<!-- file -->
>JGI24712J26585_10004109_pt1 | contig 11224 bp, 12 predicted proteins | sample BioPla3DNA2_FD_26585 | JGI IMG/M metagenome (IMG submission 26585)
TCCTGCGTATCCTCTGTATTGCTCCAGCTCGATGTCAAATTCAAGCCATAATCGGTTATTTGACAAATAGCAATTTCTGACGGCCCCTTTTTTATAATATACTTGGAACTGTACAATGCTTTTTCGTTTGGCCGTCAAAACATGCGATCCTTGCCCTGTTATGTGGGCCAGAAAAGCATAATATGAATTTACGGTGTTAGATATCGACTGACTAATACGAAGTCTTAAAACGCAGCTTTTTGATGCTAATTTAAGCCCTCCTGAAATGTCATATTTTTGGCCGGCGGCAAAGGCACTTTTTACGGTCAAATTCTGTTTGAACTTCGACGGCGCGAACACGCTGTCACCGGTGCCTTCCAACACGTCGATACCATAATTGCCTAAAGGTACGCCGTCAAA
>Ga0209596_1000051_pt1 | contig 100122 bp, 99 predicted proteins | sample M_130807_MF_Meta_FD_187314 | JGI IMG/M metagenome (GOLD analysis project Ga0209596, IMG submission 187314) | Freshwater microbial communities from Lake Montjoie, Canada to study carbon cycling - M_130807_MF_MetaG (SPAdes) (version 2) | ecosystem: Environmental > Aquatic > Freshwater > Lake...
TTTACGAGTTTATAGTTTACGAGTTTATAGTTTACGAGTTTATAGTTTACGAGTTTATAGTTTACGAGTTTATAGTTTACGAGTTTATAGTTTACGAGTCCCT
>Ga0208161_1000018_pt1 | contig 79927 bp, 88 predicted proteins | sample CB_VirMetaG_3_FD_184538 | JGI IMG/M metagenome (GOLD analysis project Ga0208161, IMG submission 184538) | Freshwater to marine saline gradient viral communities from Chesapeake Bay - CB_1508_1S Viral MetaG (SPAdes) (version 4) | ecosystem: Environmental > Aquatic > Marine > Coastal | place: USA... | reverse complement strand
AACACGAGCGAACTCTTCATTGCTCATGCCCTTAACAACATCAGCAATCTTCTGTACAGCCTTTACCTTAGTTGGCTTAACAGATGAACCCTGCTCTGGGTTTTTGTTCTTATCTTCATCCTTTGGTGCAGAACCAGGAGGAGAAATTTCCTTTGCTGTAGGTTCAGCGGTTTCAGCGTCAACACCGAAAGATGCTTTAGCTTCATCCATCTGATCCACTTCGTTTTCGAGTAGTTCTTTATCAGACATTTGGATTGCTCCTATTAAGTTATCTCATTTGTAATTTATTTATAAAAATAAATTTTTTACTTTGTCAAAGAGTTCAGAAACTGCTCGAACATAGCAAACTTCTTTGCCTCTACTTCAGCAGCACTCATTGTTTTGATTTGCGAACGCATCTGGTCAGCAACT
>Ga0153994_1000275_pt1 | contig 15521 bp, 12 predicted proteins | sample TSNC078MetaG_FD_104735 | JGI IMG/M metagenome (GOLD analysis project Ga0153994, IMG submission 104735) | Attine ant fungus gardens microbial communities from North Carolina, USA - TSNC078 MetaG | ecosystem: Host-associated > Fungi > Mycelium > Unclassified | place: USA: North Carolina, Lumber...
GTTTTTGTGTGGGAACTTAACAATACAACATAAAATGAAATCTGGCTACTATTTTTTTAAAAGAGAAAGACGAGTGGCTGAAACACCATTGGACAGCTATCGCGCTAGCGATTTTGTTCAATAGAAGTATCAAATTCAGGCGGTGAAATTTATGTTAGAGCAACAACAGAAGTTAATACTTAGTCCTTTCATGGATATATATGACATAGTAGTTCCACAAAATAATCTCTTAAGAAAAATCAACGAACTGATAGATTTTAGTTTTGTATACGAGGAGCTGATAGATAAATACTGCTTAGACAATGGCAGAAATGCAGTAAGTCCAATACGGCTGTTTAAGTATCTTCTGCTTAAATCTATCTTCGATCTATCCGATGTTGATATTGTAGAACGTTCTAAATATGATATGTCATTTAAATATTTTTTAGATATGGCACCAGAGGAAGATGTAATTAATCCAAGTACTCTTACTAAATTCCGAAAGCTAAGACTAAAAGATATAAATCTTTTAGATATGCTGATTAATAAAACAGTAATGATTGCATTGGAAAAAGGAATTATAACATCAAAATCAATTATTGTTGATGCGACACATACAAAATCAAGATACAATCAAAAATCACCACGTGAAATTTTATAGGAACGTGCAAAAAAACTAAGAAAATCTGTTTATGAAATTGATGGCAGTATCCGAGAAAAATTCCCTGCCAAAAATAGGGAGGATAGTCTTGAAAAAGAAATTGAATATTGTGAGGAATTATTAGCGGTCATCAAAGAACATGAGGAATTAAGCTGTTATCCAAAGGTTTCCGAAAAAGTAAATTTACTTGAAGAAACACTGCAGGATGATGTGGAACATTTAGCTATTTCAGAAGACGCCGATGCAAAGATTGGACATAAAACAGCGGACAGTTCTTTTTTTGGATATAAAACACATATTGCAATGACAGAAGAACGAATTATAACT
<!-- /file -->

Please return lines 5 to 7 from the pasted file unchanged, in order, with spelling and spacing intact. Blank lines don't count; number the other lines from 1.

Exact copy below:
>Ga0208161_1000018_pt1 | contig 79927 bp, 88 predicted proteins | sample CB_VirMetaG_3_FD_184538 | JGI IMG/M metagenome (GOLD analysis project Ga0208161, IMG submission 184538) | Freshwater to marine saline gradient viral communities from Chesapeake Bay - CB_1508_1S Viral MetaG (SPAdes) (version 4) | ecosystem: Environmental > Aquatic > Marine > Coastal | place: USA... | reverse complement strand
AACACGAGCGAACTCTTCATTGCTCATGCCCTTAACAACATCAGCAATCTTCTGTACAGCCTTTACCTTAGTTGGCTTAACAGATGAACCCTGCTCTGGGTTTTTGTTCTTATCTTCATCCTTTGGTGCAGAACCAGGAGGAGAAATTTCCTTTGCTGTAGGTTCAGCGGTTTCAGCGTCAACACCGAAAGATGCTTTAGCTTCATCCATCTGATCCACTTCGTTTTCGAGTAGTTCTTTATCAGACATTTGGATTGCTCCTATTAAGTTATCTCATTTGTAATTTATTTATAAAAATAAATTTTTTACTTTGTCAAAGAGTTCAGAAACTGCTCGAACATAGCAAACTTCTTTGCCTCTACTTCAGCAGCACTCATTGTTTTGATTTGCGAACGCATCTGGTCAGCAACT
>Ga0153994_1000275_pt1 | contig 15521 bp, 12 predicted proteins | sample TSNC078MetaG_FD_104735 | JGI IMG/M metagenome (GOLD analysis project Ga0153994, IMG submission 104735) | Attine ant fungus gardens microbial communities from North Carolina, USA - TSNC078 MetaG | ecosystem: Host-associated > Fungi > Mycelium > Unclassified | place: USA: North Carolina, Lumber...